Not Such a Dumb Idea After All

New tech in cycling is like a lottery draft pick. Most enjoy success, some spectacularly so. A few flame out, some spectacularly so. Aero bars and steep seat angles stuck around. Beam bikes, less so (I remember when Softride was #3 in the Kona bike count). The Cervelo P3X (below) is a terrific bike. Sometimes really good tech nevertheless struggles at the cash register (e.g., smaller wheels for smaller riders). How do you know when new technology benefits you and will stick around; or will quietly disappear?

I’m building up a bike in my workshop and what is so striking is how easily it goes together. This is an electronically shifted bike, parts made by SRAM in this case, and I’m so thankful that I don’t have to fish shift cables through the frame and then try to get the derailleurs to shift adequately. The only thing that’s semi-new in this process – and I have to always remind myself to break this very old habit – is that you can’t begin by installing the BB and crankset. This used to be the initial part of a build and it was very satisfying to get the heart of the bike into the frame right away.

You can’t do that nowadays because the one line that spans the inside of a bike is the rear hydraulic brake line and you might not be able to get it past the BB. So, you run that line to the rear brake caliper and then you can install the BB and crank. That crank is getting easier to install for reasons I’ll get to in a moment.

Bikes – at least road and gravel bikes – just go together so easily nowadays. It does make buying a frame and building it up in your own workshop feasible. But you must have certain skills and I suppose chief among them is brake bleeding. And, the tools and materials.

If you’ve gotten this far you’ve maybe noticed a couple of things: first, how easy it is to build a bike; second, the one hitch in the get-along, which is the whole brake bleeding business. Here is what I want to impart to you today: Yes, there is such a thing as a bad idea masquerading as a technological step forward. Let’s go over some “new tech” but I want to remind you that long before most of you started cycling we’ve had these “new tech” debates. I remember the year Shimano mugged Campagnolo and I don’t know how else to put it. The venerated Italian brand went from mandatory spec to dropped like a bad transmission in 1 year (maybe 1984 or thereabouts?). The debate – which was short – was whether click or “index” shifting was a good idea. Prior to this, gears worked by “friction” shifting. Imagine the frets on a guitar not being there.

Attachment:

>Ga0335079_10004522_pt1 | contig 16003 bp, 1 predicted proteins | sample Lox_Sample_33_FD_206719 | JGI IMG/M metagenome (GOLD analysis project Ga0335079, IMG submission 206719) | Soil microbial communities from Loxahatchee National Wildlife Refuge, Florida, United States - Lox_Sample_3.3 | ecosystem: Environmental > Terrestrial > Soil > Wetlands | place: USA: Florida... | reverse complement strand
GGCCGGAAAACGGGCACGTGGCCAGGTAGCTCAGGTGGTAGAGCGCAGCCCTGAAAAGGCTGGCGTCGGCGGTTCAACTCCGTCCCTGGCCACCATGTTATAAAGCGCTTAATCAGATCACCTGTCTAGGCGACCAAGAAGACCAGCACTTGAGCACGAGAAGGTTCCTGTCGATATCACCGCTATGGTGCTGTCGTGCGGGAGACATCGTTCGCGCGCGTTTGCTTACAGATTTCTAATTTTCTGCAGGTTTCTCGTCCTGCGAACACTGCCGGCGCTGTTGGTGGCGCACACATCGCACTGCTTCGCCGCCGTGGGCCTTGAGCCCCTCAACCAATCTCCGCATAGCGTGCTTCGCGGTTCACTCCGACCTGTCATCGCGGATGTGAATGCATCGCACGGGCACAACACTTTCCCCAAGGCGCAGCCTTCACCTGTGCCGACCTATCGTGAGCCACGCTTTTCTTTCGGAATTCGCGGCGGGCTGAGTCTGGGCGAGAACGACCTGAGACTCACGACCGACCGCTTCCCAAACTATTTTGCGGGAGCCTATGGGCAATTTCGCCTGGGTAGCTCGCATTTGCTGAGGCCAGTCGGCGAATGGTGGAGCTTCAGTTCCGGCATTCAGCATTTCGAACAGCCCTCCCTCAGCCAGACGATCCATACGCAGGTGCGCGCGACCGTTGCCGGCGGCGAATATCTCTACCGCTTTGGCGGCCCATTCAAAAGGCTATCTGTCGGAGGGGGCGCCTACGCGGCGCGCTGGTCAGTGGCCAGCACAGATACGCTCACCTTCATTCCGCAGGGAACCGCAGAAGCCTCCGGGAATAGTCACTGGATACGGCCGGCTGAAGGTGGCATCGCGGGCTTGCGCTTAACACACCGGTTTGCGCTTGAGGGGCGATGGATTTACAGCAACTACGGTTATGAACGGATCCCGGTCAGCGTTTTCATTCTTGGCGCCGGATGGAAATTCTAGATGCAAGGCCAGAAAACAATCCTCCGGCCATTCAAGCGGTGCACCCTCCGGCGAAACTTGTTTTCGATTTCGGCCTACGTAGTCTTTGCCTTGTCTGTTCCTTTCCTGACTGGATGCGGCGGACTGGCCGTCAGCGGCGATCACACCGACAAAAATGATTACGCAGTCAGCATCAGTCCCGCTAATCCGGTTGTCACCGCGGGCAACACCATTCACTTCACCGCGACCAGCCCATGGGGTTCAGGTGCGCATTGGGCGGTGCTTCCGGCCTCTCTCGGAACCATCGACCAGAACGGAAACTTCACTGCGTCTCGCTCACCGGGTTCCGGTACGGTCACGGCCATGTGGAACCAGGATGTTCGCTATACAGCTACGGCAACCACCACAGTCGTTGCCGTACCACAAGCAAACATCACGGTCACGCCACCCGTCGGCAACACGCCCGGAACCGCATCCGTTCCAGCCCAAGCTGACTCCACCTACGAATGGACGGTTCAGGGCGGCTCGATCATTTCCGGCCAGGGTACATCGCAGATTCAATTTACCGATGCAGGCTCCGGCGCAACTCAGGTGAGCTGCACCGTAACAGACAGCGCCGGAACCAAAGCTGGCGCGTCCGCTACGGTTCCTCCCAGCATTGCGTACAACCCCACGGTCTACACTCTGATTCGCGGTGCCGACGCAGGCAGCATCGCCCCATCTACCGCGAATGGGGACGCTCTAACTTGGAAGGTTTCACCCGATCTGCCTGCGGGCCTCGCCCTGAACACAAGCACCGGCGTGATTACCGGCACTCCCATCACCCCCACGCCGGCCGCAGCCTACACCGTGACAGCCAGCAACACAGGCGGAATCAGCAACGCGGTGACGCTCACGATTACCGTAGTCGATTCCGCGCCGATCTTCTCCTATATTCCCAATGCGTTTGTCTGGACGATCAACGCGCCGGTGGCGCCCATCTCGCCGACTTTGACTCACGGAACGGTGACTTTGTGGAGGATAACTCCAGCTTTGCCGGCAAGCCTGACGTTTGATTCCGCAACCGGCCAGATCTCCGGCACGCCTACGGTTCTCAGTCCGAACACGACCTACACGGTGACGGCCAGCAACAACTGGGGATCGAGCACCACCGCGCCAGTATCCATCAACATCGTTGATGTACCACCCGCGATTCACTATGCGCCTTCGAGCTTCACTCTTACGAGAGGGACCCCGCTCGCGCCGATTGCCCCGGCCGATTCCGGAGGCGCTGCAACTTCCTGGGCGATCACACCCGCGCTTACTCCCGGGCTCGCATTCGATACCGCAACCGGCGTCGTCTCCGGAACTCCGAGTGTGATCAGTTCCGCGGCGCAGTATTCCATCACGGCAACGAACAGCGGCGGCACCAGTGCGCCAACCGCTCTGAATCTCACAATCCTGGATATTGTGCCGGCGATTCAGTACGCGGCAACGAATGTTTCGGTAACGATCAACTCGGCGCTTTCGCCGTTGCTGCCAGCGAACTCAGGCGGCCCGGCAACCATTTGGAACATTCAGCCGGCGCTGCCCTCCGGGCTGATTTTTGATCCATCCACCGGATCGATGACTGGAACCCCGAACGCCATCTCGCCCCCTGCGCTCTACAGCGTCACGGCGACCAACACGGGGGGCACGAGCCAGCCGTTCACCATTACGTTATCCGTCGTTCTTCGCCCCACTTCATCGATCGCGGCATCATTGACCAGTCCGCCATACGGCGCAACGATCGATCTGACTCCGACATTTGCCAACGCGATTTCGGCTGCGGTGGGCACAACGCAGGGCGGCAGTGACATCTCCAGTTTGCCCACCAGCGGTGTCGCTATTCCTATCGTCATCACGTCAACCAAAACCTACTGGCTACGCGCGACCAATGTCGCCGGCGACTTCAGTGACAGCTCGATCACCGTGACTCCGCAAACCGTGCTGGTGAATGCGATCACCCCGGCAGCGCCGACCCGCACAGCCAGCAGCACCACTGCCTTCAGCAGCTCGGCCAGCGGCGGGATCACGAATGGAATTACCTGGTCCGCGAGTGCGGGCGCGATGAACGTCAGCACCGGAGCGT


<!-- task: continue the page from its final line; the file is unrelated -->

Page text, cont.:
Fast forward 2 years to the Kestrel 4000, the world’s first monocoque carbon bike. Do you know who bought this bike first? Not road racers! Not going to be seen on that plastic bike! It was triathletes who embraced this new tech (notwithstanding the Campagnolo parts on it in this pic). Which is to say, show me new tech and I’ll show you resistance to it.

Here are some examples of tech that has popped up over the past 30 years:

Tubeless tires
Hookless beads
Electronic shifting
Machined cranks
Disc brakes (in road and tri bikes)
Press fit bottom brackets
Integrated stem/bars
Completely hidden hydraulic lines

You’ll notice that some of this tech doesn’t exist on your bike. Why? Because not all new tech is good tech. The most obvious bad idea in this list above is machined cranks. It turns out that cranksets need to be made of one of two materials: forged aluminum or carbon. If you machine a crank out of an aluminum billet that crank is not sufficiently strong to withstand the forces of cycling. We found this out in the 1990s and on some of our bikes we placed these cranks (such as the bike in the image above held by young Mr. Scott Tinley). You could machine as a secondary process but the aluminum had to be forged or the crank risked failure.

In the bike I’m building now the bottom bracket threads into the frame. A number of threaded standards exist, including T47. This one I’m building now is a DUB BSA standard. Of the 5 bicycles I own I don’t believe any of them has a pressed-in BB. It turns out the old tech of threaded BBs is just better and I base this simply on what I see manufacturers doing. But pressfit was all the rage 5 to 15 years ago.

There will always be naysayers. We just took a poll and about 1,600 of you participated. In this poll I asked what new tech you like the most and most of you said electronic shifting. About 1 in 10 of said that you don’t like any of the new tech listed in the poll but if you look on our reader forum or on any social media you would think a majority feel that way. Why? Because naysayers must naysay. Loudly. Those who don’t feel the need to complain stay silent.

The poll doesn’t lie. The silent majority likes new tech… when it works! So, according to me, what works and what doesn’t among all this new tech?

What Recent Tech Will Go the Way of the Pressfit BB?

Integrated stem/bars
Stem-buried hydraulic lines